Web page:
Exodus 12:1-8, 11-14
1 Corinthians 11:23-26
In his Encyclical Letter on the Holy Eucharist, Mysterium Fidei (The Mystery of Faith, 1965), Pope Paul VI wrote powerfully about the presence of Christ and how this presence is mediated in various ways through various means made manifest in the Church’s life and mission:
35. All of us realize that there is more than one way in which Christ is present in His Church. We want to go into this very joyful subject, which the Constitution on the Sacred Liturgy (Second Vatican Council, Sacrosanctum concilium) presented briefly, at somewhat greater length. Christ is present in His Church when she prays, since He is the one who “prays for us and prays in us and to whom we pray: He prays for us as our priest, He prays in us as our head, He is prayed to by us as our God”; and He is the one who has promised, “Where two or three are gathered together in my name, I am there in the midst of them.” He is present in the Church as she performs her works of mercy, not just because whatever good we do to one of His least brethren we do to Christ Himself, but also because Christ is the one who performs these works through the Church and who continually helps men with His divine love. He is present in the Church as she moves along on her pilgrimage with a longing to reach the portals of eternal life, for He is the one who dwells in our hearts through faith, and who instils charity in them through the Holy Spirit whom He gives to us.
36. In still another very genuine way, He is present in the Church as she preaches, since the Gospel which she proclaims is the word of God, and it is only in the name of Christ, the Incarnate Word of God, and by His authority and with His help that it is preached, so that there might be “one flock resting secure in one shepherd.”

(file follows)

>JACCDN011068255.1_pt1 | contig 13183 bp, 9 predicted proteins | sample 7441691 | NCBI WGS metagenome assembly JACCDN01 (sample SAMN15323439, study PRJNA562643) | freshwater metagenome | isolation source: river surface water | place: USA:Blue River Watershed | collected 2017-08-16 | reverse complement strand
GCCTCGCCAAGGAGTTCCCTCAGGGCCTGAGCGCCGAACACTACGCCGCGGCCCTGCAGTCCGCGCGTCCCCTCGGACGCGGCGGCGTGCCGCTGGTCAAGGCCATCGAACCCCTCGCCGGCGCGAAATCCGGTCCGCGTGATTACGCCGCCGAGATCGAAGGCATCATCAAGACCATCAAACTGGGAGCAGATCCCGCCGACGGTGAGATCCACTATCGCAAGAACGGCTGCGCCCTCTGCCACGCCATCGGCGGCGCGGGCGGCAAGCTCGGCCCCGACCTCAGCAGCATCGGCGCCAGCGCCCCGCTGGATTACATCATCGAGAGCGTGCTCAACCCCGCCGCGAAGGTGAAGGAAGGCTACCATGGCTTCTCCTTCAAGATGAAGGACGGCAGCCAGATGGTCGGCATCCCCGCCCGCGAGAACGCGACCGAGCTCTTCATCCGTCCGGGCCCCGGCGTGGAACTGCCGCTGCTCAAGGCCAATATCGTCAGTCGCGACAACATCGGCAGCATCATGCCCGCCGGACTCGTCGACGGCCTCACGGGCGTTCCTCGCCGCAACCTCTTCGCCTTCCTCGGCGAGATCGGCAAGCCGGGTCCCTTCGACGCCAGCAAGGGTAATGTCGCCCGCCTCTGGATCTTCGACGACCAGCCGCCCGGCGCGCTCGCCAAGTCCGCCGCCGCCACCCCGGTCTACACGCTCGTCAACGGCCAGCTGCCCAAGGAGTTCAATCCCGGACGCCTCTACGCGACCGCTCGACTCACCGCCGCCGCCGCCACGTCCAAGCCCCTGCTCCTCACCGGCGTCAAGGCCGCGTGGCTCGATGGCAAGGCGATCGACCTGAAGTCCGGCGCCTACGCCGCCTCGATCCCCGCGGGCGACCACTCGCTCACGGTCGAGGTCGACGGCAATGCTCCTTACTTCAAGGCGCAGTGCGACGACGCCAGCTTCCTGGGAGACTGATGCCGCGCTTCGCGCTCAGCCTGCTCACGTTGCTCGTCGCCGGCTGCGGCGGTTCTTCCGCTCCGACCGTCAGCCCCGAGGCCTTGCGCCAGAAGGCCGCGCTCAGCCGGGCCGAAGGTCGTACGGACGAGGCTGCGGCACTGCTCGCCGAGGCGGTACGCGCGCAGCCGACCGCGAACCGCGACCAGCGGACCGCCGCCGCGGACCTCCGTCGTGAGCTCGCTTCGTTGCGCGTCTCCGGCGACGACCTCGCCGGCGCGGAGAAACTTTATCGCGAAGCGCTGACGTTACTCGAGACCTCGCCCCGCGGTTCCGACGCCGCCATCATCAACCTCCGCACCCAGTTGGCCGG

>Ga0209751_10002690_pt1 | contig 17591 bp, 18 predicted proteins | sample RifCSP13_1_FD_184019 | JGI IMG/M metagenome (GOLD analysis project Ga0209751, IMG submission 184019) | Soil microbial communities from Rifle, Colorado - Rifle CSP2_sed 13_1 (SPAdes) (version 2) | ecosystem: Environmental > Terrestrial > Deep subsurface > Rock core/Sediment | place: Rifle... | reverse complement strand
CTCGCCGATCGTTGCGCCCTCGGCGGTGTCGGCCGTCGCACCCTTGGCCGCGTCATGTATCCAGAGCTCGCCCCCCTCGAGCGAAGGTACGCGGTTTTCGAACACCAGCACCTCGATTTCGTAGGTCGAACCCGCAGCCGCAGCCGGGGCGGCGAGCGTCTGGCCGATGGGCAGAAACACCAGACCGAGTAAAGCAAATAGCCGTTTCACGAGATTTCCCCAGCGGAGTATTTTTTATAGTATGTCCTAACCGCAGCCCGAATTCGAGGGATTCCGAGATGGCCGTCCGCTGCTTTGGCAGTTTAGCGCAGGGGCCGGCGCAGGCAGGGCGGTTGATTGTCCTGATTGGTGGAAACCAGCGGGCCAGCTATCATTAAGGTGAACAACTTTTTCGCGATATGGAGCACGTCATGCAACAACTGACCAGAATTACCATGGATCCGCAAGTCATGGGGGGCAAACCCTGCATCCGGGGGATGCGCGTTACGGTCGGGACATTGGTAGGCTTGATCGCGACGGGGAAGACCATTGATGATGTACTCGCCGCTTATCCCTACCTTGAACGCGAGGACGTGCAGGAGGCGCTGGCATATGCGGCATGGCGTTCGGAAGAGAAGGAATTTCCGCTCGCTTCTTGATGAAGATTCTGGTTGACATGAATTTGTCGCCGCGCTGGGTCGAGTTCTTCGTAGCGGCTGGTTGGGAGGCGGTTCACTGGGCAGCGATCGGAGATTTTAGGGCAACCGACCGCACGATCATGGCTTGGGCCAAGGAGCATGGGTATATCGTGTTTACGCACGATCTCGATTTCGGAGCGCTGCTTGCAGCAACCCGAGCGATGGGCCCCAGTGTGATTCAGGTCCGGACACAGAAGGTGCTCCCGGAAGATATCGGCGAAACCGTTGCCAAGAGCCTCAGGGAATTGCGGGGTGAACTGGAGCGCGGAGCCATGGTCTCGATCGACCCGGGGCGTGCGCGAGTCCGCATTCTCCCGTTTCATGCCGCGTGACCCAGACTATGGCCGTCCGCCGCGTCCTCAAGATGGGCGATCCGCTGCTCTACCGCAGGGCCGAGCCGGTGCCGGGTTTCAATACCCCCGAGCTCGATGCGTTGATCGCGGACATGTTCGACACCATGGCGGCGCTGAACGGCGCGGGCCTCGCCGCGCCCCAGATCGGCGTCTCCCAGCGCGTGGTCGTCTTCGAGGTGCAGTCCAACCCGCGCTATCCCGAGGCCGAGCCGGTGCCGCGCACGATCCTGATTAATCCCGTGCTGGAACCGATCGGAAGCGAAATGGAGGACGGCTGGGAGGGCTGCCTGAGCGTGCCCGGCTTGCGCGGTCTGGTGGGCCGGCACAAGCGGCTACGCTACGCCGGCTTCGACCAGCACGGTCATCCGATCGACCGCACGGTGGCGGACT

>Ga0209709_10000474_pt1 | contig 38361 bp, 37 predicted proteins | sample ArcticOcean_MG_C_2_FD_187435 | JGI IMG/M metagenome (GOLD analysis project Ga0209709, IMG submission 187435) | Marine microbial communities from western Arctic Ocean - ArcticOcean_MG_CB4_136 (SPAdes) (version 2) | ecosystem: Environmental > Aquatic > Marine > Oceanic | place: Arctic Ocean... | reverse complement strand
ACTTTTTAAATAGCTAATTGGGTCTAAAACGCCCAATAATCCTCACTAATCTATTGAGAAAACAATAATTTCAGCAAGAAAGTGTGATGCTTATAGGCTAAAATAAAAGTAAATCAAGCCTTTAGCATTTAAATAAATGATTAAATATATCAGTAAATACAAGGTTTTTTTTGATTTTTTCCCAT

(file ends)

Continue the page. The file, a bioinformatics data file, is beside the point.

37. He is present in His Church as she rules and governs the People of God, since her sacred power comes from Christ and since Christ, the “Shepherd of Shepherds,” is present in the bishops who exercise that power, in keeping with the promise He made to the Apostles.
38. Moreover, Christ is present in His Church in a still more sublime manner as she offers the Sacrifice of the Mass in His name; He is present in her as she administers the sacraments. On the matter of Christ’s presence in the offering of the Sacrifice of the Mass, We would like very much to call what St. John Chrysostom, overcome with awe, had to say in such accurate and eloquent words: “I wish to add something that is clearly awe-inspiring, but do not be surprised or upset. What is this? It is the same offering, no matter who offers it, be it Peter or Paul. It is the same one that Christ gave to His disciples and the same one that priests now perform: the latter is in no way inferior to the former, for it is not men who sanctify the latter, but He who sanctified the former. For just as the words which God spoke are the same as those that the priest now pronounces, so too the offering is the same.” No one is unaware that the sacraments are the actions of Christ who administers them through men. And so the sacraments are holy in themselves and they pour grace into the soul by the power of Christ, when they touch the body.
These various ways in which Christ is present fill the mind with astonishment and offer the Church a mystery for her contemplation. But there is another way in which Christ is present in His Church, a way that surpasses all the others. It is His presence in the Sacrament of the Eucharist, which is, for this reason, “a more consoling source of devotion, a lovelier object of contemplation and holier in what it contains” than all the other sacraments; for it contains Christ Himself and it is “a kind of consummation of the spiritual life, and in a sense the goal of all the sacraments.”
39. This presence is called “real” not to exclude the idea that the others are “real” too, but rather to indicate presence par excellence, because it is substantial and through it Christ becomes present whole and entire, God and man. And so it would be wrong for anyone to try to explain this manner of presence by dreaming up a so-called “pneumatic” nature of the glorious body of Christ that would be present everywhere; or for anyone to limit it to symbolism, as if this most sacred Sacrament were to consist in nothing more than an efficacious sign “of the spiritual presence of Christ and of His intimate union with the faithful, the members of His Mystical Body.”